On June 16, 2011, the plaintiff filed a motion to compel production of the sequestered data from the hard drives. ECF No. 77. The following week, on June 24, 2011, the parties appeared for a hearing before Magistrate Judge Robinson concerning a number of issues, including the plaintiff's motion to compel. During this hearing, the defendants represented that they would not use any of the files from the hard drives to support a motion for summary judgment and that they would "produce audio-visual files contained on the external hard drive that had been received from Mr. Kamau, except for the .pst files, as well as all of the loose discs he had shipped containing audio-visual materials." Defs.' Opp'n Pl.'s Appeal, ECF No. 87, at 5. The Magistrate Judge then granted in part and denied in part plaintiff's motion to compel, ordering the defendants to produce the audio-visual material, but denying plaintiff's request to compel production of the sequestered hard drives. Minute Order dated June 24, 2011 (Robinson, M.J.).*fn7
Plaintiff now appeals the "portions of the Magistrate's Order denying Plaintiff's Motion to Compel documents produced to Defendants in response to their subpoena to Diop Kamau." Pl.'s Appeal of M.J. June 24, 2011 Order, ECF No. 84, at 1.
"A magistrate judge's decision is entitled to great deference unless it is clearly erroneous or contrary to law, 'that is, if on the entire evidence the court is left with the definite and firm conviction that a mistake has been committed.'" Graham v. Mukasey, 608 F. Supp. 2d 50, 52 (D.D.C. 2009) (quoting Donohoe v. Bonneville Int'l Corp., 602 F. Supp. 2d 1, 2 (D.D.C. 2009)); see also LCvR 72.2(c) ("[A] district judge may modify or set aside any portion of a magistrate judge's order under this Rule found to be clearly erroneous or contrary to law.").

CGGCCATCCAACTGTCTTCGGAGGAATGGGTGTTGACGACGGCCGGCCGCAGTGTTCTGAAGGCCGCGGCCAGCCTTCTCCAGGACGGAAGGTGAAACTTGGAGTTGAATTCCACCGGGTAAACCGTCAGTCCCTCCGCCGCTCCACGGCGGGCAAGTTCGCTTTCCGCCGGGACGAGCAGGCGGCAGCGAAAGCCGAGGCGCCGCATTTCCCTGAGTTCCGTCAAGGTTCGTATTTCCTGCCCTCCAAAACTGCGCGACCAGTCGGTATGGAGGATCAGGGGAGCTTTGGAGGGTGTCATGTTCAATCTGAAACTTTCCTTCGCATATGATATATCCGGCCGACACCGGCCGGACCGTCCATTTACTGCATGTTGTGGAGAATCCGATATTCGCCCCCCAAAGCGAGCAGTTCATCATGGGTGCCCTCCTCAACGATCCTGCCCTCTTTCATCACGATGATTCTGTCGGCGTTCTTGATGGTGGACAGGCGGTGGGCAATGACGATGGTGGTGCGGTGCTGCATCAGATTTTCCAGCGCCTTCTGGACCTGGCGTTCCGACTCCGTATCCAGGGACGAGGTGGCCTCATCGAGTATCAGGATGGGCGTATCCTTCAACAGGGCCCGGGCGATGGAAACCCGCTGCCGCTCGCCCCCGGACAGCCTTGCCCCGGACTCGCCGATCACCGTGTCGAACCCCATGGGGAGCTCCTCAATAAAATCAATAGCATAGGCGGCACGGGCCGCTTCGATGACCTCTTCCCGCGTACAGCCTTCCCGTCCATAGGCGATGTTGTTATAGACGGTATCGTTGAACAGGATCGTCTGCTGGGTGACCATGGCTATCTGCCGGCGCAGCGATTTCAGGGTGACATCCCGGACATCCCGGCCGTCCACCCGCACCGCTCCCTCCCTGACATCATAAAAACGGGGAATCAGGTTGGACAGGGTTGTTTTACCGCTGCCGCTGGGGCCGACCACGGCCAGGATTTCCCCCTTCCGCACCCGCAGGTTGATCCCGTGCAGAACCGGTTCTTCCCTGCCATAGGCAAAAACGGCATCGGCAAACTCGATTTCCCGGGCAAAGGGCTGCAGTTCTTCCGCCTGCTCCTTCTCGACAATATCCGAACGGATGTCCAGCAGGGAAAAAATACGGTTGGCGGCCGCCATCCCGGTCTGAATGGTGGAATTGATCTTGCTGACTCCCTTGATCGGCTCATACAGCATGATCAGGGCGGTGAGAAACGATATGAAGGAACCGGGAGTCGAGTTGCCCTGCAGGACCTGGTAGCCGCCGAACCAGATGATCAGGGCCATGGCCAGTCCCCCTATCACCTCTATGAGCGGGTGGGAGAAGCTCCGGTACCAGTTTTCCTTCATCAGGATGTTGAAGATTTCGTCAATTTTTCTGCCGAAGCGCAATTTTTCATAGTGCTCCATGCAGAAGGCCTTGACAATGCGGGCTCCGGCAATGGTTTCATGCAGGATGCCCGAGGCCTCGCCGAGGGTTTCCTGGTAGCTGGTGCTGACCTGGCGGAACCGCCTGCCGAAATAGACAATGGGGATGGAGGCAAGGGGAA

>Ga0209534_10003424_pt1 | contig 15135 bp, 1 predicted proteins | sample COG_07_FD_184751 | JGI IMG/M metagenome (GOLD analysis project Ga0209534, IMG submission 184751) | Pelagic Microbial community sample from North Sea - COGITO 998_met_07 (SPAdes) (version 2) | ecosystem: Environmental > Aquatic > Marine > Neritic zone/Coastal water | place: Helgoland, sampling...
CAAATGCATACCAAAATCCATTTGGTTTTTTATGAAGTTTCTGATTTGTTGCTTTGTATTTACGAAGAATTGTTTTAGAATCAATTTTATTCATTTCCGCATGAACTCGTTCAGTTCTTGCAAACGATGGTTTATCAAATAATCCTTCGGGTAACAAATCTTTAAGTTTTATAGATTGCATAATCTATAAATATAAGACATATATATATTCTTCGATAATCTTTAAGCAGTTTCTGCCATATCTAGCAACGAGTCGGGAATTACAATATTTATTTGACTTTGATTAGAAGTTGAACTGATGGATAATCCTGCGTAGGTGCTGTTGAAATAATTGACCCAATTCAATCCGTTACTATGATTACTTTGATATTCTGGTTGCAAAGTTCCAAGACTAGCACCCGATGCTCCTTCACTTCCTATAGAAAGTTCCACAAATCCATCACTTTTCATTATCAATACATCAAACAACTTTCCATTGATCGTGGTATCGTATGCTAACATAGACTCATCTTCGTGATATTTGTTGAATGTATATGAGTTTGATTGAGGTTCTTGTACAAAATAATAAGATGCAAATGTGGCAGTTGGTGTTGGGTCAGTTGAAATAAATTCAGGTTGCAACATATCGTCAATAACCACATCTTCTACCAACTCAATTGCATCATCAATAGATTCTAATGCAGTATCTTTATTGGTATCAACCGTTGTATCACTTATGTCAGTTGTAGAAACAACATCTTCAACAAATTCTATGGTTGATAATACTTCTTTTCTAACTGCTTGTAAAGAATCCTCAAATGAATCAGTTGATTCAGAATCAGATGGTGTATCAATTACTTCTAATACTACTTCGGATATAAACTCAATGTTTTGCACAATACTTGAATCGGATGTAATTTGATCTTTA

The plaintiff objects to the Magistrate Judge's order denying his motion to compel production of the hard drives because he contends that (1) the defendants "have no standing to assert attorney-client privilege on behalf of third-parties and may not withhold information that they have received in response to their subpoenas for relevant documents," and (2) the order denies the plaintiff "equal access to discovery materials." Pl.'s Appeal of M.J. June 24, 2011 Order, ECF No. 84, at 1-2. The Court, however, disagrees. The Magistrate Judge sequestered the hard drives not because the defendants "asserted privilege" over the information, but because the Magistrate Judge believed that the burden, expense, and nature of the proposed discovery outweighed its likely benefit. See FED. R. CIV. P. 26(b)(2)(C). Moreover, the Magistrate Judge's order did not deny the plaintiff access to relevant material.
A.The Court Properly Limited Discovery
The plaintiff argues that the "Defendants have no standing to assert privilege and confidentiality on behalf of third parties" and cites Washington v. Thurgood Marshall Academy, 230 F.R.D. 18, 21 (D.D.C. 2005) for this proposition. Pl.'s Appeal of M.J. June 24, 2011 Order, ECF No. 84, at 5. That case, however, dealt with a party's motion to quash a subpoena, and, as defendants state, stands for the proposition that "absent some interest of its own that is implicated, one party may not seek to quash or limit a non-party subpoena issued by the other party since the non-party can themselves seek relief." Defs.' Opp'n Pl.'s Appeal, ECF No. 87, at
9. The present situation is quite different from Washington.
First, the defendants are not attempting to quash a subpoena, but are rather attempting to rectify an error committed by a non-party that resulted in the production of private and confidential information of other non-parties. While Mr. Kamau has not sought to quash the subpoena, he has stated that he mistakenly overproduced information, and has submitted a narrower, more responsive production to the defendants. These documents were shared with the plaintiff.
Second, the plaintiff correctly states that the "[d]efendants are clearly in no position to determine which documents within Mr. Kamau's production should be considered privileged."
Pl.'s Appeal of M.J. June 24, 2011 Order, ECF No. 84, at 6. This is precisely why, pursuant to the Magistrate Judge's order, the defendants have sequestered all of the information contained on the hard drives, which, as the plaintiff himself admits, the defendants did "not fully review."